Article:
Demand for laptop computers and other consumer electronics has weakened.
reported disappointing results for the December quarter, missing Wall Street estimates for both revenue and profits.
Sales in the iPhone, Mac and wearables segments, in particular, were well short of expectations, raising new questions about how well demand for Apple products—and other consumer electronics goods—will hold up in the face of softening consumer spending and a weakening macroeconomic environment.
The stock initially fell about 4% in after hours trading following the report, before recovering some of the losses.
For the quarter, Apple posted sales of $117.2 billion, down 5% from a year ago, falling short of the Wall Street consensus forecast of $121.7 billion. Profits were $1.88 a share, also missing the consensus estimate of $1.95 a share, and down from $2.10 a share a year ago.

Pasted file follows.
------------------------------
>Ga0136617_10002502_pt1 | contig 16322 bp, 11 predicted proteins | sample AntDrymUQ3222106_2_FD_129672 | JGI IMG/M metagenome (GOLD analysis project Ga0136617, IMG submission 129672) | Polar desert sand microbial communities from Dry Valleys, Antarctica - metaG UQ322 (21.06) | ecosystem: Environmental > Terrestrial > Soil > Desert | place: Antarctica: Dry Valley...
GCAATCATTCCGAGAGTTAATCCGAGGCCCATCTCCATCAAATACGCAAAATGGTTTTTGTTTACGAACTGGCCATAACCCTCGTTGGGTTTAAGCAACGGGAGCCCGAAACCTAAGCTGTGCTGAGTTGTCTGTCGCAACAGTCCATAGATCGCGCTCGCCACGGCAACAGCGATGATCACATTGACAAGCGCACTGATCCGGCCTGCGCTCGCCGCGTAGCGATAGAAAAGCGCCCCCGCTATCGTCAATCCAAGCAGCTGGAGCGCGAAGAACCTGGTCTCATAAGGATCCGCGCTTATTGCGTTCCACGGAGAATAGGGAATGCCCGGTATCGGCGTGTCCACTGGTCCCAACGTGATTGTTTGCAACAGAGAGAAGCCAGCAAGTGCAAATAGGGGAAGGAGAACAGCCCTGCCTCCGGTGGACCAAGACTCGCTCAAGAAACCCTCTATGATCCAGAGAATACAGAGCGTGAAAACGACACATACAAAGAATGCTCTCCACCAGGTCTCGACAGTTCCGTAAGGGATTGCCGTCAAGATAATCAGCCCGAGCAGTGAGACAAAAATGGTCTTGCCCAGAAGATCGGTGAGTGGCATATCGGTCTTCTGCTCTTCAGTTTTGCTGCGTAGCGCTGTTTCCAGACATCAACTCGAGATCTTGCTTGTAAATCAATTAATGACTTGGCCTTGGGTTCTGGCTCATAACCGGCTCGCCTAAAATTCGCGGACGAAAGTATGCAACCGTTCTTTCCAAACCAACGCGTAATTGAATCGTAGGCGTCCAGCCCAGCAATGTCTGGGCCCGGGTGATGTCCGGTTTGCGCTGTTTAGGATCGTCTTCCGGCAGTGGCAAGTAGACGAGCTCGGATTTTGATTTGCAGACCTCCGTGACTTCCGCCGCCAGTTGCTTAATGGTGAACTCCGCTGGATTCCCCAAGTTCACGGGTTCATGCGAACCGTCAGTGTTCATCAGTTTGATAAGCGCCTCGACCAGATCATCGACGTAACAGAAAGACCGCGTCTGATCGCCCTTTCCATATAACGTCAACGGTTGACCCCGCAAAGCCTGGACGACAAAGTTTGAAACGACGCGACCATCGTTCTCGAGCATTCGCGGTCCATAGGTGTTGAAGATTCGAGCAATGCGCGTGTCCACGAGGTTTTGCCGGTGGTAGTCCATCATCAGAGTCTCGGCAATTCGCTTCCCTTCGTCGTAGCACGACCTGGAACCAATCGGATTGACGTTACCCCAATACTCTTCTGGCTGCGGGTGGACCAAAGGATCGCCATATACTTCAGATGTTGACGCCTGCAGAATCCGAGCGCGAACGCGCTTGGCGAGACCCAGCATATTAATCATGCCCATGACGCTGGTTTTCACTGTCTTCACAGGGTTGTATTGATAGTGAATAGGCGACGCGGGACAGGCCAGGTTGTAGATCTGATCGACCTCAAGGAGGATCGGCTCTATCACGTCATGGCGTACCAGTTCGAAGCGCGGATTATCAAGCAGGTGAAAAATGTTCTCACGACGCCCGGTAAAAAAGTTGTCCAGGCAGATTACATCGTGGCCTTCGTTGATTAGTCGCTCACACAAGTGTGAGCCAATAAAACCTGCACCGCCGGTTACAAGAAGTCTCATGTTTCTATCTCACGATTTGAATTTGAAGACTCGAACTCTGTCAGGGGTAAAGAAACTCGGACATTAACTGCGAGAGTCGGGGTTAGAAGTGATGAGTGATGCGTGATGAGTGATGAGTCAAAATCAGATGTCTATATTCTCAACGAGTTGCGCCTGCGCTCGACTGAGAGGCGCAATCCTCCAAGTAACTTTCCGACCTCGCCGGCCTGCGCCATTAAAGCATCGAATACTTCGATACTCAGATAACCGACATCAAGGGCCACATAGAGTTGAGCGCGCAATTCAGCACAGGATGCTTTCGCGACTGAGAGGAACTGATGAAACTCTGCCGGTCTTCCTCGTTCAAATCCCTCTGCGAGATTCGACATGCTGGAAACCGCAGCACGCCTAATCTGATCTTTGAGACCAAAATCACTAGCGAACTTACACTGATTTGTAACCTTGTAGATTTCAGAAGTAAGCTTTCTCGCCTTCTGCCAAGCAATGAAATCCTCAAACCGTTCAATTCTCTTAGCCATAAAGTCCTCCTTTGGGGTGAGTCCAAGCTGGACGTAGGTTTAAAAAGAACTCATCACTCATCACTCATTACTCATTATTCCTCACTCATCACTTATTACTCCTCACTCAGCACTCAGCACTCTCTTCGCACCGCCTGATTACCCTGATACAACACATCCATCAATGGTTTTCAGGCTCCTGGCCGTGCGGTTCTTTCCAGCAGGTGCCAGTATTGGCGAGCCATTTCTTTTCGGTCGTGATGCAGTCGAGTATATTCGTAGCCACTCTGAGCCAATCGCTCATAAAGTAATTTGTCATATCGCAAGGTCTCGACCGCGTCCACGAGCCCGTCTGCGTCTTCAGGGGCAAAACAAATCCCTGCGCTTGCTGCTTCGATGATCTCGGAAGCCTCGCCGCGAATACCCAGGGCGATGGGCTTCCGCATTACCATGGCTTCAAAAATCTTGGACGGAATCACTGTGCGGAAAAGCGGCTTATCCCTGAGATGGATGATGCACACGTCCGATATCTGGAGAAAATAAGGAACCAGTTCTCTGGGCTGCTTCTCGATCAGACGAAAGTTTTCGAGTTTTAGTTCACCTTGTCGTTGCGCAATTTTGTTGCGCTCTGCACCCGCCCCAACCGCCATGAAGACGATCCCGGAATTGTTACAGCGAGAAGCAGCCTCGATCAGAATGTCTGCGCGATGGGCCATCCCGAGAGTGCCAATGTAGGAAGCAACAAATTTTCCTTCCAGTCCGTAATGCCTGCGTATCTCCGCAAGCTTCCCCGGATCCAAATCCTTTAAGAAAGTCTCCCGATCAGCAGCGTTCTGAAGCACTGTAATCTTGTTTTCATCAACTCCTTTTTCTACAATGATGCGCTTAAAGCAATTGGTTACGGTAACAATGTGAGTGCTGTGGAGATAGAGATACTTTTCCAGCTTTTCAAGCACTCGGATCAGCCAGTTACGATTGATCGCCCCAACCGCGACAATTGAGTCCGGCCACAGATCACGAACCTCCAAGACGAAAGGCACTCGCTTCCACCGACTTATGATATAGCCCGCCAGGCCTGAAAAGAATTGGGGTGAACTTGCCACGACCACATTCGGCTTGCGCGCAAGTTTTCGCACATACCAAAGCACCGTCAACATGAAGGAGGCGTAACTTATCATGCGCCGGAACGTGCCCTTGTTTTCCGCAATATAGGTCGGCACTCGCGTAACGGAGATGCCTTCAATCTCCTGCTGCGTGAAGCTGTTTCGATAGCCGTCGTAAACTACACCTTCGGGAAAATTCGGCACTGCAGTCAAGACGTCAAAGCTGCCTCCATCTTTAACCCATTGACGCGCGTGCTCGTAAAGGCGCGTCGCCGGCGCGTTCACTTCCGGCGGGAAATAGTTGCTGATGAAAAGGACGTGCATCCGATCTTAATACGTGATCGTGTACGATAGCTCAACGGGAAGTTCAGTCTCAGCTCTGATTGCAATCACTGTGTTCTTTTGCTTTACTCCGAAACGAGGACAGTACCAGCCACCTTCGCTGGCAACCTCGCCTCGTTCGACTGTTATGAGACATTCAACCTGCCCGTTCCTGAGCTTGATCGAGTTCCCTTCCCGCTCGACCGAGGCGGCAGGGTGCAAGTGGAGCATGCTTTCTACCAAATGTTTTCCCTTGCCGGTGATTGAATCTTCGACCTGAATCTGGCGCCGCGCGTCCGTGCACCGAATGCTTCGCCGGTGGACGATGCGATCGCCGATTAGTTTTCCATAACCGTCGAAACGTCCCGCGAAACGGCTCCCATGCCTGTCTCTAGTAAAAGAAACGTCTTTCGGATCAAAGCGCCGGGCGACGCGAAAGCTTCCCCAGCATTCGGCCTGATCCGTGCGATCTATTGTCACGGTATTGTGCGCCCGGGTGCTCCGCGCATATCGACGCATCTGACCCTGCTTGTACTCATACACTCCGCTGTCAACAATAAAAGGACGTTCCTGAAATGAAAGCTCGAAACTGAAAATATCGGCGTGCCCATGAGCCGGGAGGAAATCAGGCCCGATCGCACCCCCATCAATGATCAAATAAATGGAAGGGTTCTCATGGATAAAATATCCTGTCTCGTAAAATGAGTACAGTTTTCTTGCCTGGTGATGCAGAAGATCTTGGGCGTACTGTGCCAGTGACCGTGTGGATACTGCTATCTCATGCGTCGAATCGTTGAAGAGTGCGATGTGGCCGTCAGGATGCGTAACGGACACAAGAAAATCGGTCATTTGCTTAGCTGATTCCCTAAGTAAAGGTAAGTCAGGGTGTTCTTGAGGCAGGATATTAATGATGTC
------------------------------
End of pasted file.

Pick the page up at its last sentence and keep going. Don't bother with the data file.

CEO Tim Cook said on a call with analysts that sales in the quarter were reduced by nearly 8 percentage points from foreign exchange headwinds—and that sales were therefore higher year-over-year on a constant currency basis. He also said results were hurt by production issues in China for the iPhone 14 Pro and Pro Max, as disclosed last November. And he said that Apple is “not immune” to currently difficult economic conditions.
Apple said iPhone sales in the quarter were $65.8 billion, down 8% from a year ago, and missing the Street consensus of $68.3 billion. The debate on Wall Street will be whether the miss is due only to the company’s China-related production problems early in the quarter, or whether the…